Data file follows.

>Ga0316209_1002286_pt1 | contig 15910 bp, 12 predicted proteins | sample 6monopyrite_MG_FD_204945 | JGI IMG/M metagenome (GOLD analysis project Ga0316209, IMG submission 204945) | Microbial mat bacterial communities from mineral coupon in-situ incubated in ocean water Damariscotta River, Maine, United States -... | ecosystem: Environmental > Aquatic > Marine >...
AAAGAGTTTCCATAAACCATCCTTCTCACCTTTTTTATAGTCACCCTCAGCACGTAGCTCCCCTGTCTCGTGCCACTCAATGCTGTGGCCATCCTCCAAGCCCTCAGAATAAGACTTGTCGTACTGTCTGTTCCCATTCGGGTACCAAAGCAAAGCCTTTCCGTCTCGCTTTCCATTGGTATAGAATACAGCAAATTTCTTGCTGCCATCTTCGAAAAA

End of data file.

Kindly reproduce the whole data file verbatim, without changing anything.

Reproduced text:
>Ga0316209_1002286_pt1 | contig 15910 bp, 12 predicted proteins | sample 6monopyrite_MG_FD_204945 | JGI IMG/M metagenome (GOLD analysis project Ga0316209, IMG submission 204945) | Microbial mat bacterial communities from mineral coupon in-situ incubated in ocean water Damariscotta River, Maine, United States -... | ecosystem: Environmental > Aquatic > Marine >...
AAAGAGTTTCCATAAACCATCCTTCTCACCTTTTTTATAGTCACCCTCAGCACGTAGCTCCCCTGTCTCGTGCCACTCAATGCTGTGGCCATCCTCCAAGCCCTCAGAATAAGACTTGTCGTACTGTCTGTTCCCATTCGGGTACCAAAGCAAAGCCTTTCCGTCTCGCTTTCCATTGGTATAGAATACAGCAAATTTCTTGCTGCCATCTTCGAAAAA